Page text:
Scientists from the University of Michigan conducted an experimental test to determine which of the factors — diversity or random mutations — plays the main role in the evolutionary process. Preliminary research results are published in the bioRxiv preprint archive.
Biologists grew Escherichia coli for 300 days. Populations of bacteria with different levels of genetic diversity were placed in Petri dishes with a nutrient medium containing glucose and the amino acid D-serine. The degree of diversity of the population varied from zero (all bacteria belonged to the same line) to the maximum that scientists were able to recreate by mixing and comparing samples before the experiment. In total, two thousand generations were produced, and researchers measured the degree of adaptability of microorganisms at several stages of the test.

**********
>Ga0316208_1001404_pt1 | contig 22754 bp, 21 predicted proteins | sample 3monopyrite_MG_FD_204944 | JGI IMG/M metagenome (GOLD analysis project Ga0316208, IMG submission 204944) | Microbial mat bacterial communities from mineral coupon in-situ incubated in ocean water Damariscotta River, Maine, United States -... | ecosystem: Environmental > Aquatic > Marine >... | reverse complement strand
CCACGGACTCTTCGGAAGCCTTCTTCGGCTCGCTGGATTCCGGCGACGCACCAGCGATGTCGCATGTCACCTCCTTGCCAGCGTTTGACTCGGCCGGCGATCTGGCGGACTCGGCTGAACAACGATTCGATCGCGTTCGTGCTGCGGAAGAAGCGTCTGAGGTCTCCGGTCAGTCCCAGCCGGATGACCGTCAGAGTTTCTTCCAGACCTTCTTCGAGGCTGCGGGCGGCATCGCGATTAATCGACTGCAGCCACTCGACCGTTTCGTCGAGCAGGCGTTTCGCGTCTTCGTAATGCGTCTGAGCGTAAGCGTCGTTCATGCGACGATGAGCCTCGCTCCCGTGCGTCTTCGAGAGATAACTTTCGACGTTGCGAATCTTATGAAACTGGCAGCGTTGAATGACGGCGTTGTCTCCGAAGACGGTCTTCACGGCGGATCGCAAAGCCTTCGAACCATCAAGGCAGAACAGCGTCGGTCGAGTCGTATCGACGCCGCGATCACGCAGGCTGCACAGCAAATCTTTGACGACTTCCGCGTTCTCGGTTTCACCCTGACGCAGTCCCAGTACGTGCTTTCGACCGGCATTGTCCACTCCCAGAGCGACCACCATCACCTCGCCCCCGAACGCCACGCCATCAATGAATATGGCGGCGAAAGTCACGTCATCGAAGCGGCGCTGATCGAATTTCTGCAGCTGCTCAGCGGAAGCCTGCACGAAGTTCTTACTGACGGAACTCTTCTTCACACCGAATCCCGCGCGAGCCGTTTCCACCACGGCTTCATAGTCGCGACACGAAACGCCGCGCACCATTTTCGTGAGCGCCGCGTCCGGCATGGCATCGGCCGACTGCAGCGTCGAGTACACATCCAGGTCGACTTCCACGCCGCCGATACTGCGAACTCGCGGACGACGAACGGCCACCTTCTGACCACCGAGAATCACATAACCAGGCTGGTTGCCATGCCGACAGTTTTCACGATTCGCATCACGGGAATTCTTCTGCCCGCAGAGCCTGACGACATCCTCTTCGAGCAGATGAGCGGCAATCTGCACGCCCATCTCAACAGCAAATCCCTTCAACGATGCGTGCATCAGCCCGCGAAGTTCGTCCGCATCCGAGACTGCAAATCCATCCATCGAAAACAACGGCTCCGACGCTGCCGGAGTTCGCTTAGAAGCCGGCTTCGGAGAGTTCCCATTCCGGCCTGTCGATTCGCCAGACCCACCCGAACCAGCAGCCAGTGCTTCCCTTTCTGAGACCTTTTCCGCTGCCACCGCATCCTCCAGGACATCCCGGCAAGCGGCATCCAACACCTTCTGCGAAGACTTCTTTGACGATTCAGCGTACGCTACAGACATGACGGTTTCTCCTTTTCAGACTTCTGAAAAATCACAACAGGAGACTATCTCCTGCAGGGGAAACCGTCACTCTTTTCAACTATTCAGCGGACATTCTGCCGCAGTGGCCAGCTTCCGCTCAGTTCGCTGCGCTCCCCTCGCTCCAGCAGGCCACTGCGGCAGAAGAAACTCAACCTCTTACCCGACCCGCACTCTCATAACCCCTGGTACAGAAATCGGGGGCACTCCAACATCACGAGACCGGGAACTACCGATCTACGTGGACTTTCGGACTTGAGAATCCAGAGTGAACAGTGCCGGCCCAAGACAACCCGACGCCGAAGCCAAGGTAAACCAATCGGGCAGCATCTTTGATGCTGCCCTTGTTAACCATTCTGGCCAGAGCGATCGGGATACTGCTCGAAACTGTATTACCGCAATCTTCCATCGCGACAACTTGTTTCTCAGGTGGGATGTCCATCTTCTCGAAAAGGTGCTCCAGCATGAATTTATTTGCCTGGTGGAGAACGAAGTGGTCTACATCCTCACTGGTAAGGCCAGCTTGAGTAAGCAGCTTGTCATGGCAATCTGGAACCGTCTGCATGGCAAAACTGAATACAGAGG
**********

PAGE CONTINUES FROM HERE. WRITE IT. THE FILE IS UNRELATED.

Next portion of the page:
It turned out that in the 50th generation, those populations that were more diverse had a clear advantage, that is, they evolved to better compete for food. However, over time, the advantage decreased and by the 2000th generation, it had almost completely disappeared.
The authors of the work assume that the influence of the original diversity is lost due to the fact that random mutations are the main driver of evolution, at least in Escherichia coli. However, to confirm the results, it is necessary to conduct experiments with more complex organisms.